November 6th 2004


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Articles from this issue:

EDITORIAL: Why Bush is better for Australia ...

CANBERRA OBSERVED: Labor in shock after its disastrous rout

QUARANTINE: Citrus canker: Biosecurity Australia must be held accountable

ENVIRONMENT: How Howard can neutralise green vote

INTEREST RATES: Myth and reality of Reserve Bank independence

INDONESIA: Yudhoyono's new deal for Australia

TAIWAN: Cross-strait issue a delicate balance

STRAWS IN THE WIND: Not so noble a prize / Wickedness / Demonology / Indonesia

IRAQ WAR: Did Saddam Hussein back al-Qa'ida?

MEDIA: Mark Latham's wrong turns

ABORTION: Facts banish the myth of the 'backyard butcher'

OPINION: How I would tackle poverty

CULTURE: Children's author plumbs new depths

End the shame of ACT pornography (letter)

Unborn child treated as 'a malignant tumour' (letter)

BOOKS: Catholicism, Protestantism And Capitalism, by Amintore Fanfani

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EDITORIAL:
Why Bush is better for Australia ...


by Peter Westmore

News Weekly, November 6, 2004
With days to go before Americans elect a new President, the United States is increasingly polarised between the two presidential candidates, George Bush and John Kerry.

However, the key policy differences have been largely obscured by the personalities of the two men, with Democrats seizing on President Bush's religious views, oil company background and occasional tongue-tied approach, while Republicans have attacked John Kerry's aloof manner, and his policy reversals on issues such as Iraq and America's response to terrorism.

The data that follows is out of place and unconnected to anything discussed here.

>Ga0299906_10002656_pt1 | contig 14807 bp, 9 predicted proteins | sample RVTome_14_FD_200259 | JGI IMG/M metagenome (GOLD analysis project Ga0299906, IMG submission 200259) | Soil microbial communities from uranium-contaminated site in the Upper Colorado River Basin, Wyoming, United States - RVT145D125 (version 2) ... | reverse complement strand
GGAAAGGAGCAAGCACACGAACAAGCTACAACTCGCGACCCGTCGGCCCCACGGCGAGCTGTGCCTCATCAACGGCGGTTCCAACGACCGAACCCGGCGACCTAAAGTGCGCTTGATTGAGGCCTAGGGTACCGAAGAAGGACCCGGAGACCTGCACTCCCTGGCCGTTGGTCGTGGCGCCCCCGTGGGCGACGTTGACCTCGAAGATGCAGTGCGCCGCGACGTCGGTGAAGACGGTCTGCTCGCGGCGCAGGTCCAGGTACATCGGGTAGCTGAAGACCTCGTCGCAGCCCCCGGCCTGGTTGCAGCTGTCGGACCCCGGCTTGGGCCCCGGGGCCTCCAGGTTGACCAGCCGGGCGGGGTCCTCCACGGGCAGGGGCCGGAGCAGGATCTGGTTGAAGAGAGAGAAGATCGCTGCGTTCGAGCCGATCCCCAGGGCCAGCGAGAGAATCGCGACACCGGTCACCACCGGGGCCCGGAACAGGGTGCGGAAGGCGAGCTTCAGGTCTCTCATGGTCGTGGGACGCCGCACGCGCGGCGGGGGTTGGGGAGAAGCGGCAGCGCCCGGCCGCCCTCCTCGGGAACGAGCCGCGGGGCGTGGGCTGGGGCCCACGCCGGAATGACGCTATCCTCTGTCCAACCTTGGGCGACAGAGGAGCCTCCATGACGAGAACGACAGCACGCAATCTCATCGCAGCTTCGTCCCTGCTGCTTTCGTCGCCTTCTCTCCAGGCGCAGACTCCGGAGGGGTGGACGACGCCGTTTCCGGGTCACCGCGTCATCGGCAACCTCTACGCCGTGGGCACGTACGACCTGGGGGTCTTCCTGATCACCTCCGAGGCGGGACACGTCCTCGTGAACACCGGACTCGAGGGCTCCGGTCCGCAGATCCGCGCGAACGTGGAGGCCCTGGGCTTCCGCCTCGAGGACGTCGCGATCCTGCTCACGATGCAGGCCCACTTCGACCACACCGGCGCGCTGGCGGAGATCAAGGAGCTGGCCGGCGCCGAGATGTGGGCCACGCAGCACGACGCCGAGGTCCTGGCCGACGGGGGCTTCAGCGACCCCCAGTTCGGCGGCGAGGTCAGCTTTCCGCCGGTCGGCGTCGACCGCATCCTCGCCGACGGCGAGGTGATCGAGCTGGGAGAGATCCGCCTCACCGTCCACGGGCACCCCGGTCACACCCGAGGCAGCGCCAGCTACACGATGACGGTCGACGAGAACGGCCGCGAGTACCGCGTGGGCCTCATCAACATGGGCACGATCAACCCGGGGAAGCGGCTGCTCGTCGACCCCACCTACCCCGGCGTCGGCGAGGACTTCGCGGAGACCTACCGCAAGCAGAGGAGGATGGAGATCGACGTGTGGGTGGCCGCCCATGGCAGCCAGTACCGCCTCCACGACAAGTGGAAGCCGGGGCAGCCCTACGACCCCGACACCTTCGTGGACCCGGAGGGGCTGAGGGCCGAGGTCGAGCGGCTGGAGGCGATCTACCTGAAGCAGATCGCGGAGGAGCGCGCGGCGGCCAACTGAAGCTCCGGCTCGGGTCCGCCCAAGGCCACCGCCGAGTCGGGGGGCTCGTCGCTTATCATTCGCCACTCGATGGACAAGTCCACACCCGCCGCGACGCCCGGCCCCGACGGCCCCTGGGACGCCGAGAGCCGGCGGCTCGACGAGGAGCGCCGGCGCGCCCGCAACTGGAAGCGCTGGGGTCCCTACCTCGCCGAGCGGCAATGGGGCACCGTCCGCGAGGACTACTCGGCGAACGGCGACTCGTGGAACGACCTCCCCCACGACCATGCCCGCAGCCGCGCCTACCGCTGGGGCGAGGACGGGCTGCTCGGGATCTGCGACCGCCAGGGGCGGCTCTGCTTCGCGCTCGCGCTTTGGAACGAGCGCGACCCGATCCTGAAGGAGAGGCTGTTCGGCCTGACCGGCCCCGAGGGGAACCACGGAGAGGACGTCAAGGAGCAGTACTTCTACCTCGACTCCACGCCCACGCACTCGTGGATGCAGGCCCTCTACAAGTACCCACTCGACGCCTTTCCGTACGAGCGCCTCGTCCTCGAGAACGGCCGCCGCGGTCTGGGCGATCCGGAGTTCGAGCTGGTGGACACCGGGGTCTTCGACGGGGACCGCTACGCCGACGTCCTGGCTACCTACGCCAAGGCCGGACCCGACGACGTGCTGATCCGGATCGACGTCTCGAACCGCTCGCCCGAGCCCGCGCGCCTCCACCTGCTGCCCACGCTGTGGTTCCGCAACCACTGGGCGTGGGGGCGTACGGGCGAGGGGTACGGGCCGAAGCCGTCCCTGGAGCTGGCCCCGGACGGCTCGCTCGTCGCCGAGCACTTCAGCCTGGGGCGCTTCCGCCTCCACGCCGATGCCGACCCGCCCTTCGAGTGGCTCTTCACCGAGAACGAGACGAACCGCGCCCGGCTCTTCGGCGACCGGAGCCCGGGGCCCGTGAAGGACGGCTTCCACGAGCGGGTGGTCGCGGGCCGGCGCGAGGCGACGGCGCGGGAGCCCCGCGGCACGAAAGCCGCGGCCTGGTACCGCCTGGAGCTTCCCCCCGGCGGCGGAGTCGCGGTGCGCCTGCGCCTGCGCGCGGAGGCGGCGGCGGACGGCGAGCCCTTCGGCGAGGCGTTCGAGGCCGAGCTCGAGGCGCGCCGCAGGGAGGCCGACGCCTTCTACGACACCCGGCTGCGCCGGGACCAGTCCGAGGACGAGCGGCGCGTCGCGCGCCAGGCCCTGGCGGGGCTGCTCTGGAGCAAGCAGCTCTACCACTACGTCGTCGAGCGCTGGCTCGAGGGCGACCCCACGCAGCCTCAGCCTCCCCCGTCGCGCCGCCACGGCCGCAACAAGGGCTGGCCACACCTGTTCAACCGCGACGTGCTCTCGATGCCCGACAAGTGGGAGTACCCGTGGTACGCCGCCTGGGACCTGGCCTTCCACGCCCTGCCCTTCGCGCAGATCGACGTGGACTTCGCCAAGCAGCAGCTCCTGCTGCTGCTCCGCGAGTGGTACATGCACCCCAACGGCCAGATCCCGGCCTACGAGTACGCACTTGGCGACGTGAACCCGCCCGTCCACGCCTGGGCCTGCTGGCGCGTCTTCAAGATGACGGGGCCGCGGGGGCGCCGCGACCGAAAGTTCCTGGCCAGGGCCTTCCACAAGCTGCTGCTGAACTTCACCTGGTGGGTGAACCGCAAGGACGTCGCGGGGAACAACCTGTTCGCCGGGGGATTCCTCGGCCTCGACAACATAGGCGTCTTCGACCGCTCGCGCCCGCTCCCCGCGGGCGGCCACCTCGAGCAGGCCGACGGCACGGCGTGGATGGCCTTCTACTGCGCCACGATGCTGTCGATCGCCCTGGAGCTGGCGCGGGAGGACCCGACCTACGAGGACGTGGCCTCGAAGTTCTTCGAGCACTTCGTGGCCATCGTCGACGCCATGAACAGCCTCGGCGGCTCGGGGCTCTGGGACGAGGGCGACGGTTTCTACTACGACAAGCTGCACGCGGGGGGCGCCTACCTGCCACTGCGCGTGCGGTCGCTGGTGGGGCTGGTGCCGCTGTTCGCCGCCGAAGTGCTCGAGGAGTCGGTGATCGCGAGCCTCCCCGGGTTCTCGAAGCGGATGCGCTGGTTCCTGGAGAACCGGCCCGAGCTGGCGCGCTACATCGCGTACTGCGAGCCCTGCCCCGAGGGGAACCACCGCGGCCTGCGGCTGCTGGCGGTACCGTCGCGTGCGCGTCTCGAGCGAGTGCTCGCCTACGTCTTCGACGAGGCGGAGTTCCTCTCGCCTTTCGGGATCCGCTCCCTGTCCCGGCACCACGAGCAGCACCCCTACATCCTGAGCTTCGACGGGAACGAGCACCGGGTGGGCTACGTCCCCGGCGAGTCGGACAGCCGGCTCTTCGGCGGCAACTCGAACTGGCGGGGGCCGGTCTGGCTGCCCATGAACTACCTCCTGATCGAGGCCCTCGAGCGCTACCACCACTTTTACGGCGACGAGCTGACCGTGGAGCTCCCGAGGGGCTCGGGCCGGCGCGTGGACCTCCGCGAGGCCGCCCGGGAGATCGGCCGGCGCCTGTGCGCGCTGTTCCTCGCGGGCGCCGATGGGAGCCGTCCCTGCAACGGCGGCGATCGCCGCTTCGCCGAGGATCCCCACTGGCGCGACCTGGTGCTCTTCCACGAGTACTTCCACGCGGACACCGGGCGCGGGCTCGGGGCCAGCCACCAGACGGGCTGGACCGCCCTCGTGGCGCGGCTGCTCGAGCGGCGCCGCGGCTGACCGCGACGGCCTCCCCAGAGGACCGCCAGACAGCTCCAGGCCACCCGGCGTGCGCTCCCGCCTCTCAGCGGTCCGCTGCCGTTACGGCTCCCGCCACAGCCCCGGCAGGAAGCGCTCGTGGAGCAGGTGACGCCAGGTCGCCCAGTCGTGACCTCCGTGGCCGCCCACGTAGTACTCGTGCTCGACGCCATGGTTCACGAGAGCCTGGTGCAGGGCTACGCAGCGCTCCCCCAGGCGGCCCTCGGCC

Although the American economy is strong, there is a strong anti-Bush sentiment which arises in part from America's occupation of Iraq where the US continues to sustain military casualties, as well as from the underclass of immigrants and working-class Americans who have largely missed out on America's prosperity.

While John Kerry has publicly stated that he would not withdraw US forces from Iraq, his trenchant attacks on the Bush Administration's war in Iraq in 2003 make his commitment to the long haul quite uncertain. (Incidentally, Kerry earlier had voted in favour of the invasion of Iraq in the US Congress.)

Whatever people may think of the Bush administration's decision to go to war, to withdraw now would consign Iraq (and probably its neighbours) to continued suicidal carnage, terrorism and political chaos. It would inevitably be disastrous for the Iraqi people.

Domestic policy

On US domestic policy, the differences are even more stark. For example, the Bush Administration has refused to fund pro-abortion programs administered by UN agencies under the auspices of "family planning". Senator Kerry strongly supports such programs.

Kerry's pro-UN stance is also seen as support for the social agenda imposed by UN agencies in developing countries, including population control programs, abortion and free condoms for people suffering preventable diseases and malnutrition.